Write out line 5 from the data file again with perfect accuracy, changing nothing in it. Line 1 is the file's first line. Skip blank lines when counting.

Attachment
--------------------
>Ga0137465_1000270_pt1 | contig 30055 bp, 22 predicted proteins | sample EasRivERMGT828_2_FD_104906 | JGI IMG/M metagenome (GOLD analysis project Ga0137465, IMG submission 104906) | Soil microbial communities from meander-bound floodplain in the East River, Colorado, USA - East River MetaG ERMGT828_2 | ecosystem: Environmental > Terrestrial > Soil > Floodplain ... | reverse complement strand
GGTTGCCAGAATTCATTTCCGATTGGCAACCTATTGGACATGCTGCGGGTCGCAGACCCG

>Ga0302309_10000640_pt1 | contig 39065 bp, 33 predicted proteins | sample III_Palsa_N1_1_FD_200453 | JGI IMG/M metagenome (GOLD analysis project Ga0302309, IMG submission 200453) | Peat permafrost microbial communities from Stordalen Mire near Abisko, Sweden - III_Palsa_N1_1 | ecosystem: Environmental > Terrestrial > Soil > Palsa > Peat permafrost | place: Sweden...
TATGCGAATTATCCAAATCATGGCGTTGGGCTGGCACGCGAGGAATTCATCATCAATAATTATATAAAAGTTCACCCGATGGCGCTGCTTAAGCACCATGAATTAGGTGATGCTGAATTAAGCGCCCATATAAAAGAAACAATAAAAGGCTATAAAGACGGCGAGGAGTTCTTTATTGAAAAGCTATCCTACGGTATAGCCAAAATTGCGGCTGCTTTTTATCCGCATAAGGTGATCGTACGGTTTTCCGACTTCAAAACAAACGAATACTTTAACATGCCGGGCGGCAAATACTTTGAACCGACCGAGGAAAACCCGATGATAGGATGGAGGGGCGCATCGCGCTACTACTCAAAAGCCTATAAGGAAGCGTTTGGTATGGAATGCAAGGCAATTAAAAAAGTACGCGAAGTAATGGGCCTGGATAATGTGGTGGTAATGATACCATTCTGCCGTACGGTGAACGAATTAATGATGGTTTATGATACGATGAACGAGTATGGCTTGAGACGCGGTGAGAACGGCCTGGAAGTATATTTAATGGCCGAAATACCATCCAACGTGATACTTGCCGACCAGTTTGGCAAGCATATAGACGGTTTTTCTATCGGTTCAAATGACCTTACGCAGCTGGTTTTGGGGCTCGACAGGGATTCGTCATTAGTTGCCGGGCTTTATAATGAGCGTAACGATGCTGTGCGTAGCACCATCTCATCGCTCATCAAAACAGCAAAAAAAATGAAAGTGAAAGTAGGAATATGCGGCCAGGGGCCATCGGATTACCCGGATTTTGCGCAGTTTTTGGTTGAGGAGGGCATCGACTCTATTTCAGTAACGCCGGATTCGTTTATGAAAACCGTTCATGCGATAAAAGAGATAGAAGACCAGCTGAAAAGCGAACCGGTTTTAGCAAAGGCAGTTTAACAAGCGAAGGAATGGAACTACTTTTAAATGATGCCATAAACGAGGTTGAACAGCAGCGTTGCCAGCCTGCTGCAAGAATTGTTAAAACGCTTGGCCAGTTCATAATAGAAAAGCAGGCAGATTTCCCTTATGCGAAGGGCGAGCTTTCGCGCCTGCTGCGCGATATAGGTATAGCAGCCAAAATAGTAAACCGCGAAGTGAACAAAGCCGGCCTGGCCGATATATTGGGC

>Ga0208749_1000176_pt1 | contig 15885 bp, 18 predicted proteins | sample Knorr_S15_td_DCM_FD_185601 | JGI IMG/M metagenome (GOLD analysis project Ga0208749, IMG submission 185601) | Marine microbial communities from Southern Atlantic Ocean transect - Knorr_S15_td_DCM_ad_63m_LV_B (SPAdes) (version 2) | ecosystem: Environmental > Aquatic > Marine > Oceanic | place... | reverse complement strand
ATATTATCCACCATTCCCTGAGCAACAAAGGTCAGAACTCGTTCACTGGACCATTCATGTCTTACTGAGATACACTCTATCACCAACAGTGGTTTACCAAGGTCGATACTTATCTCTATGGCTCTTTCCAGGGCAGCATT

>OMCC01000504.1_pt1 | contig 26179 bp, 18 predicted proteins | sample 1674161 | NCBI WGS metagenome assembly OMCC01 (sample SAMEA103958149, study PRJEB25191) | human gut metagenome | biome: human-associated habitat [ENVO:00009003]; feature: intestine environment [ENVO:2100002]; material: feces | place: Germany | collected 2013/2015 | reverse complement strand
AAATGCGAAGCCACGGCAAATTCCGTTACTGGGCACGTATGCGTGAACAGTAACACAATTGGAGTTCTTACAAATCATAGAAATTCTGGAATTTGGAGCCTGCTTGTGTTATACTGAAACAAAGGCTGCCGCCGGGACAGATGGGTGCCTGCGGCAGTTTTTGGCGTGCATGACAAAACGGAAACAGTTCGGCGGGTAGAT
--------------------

>Ga0208749_1000176_pt1 | contig 15885 bp, 18 predicted proteins | sample Knorr_S15_td_DCM_FD_185601 | JGI IMG/M metagenome (GOLD analysis project Ga0208749, IMG submission 185601) | Marine microbial communities from Southern Atlantic Ocean transect - Knorr_S15_td_DCM_ad_63m_LV_B (SPAdes) (version 2) | ecosystem: Environmental > Aquatic > Marine > Oceanic | place... | reverse complement strand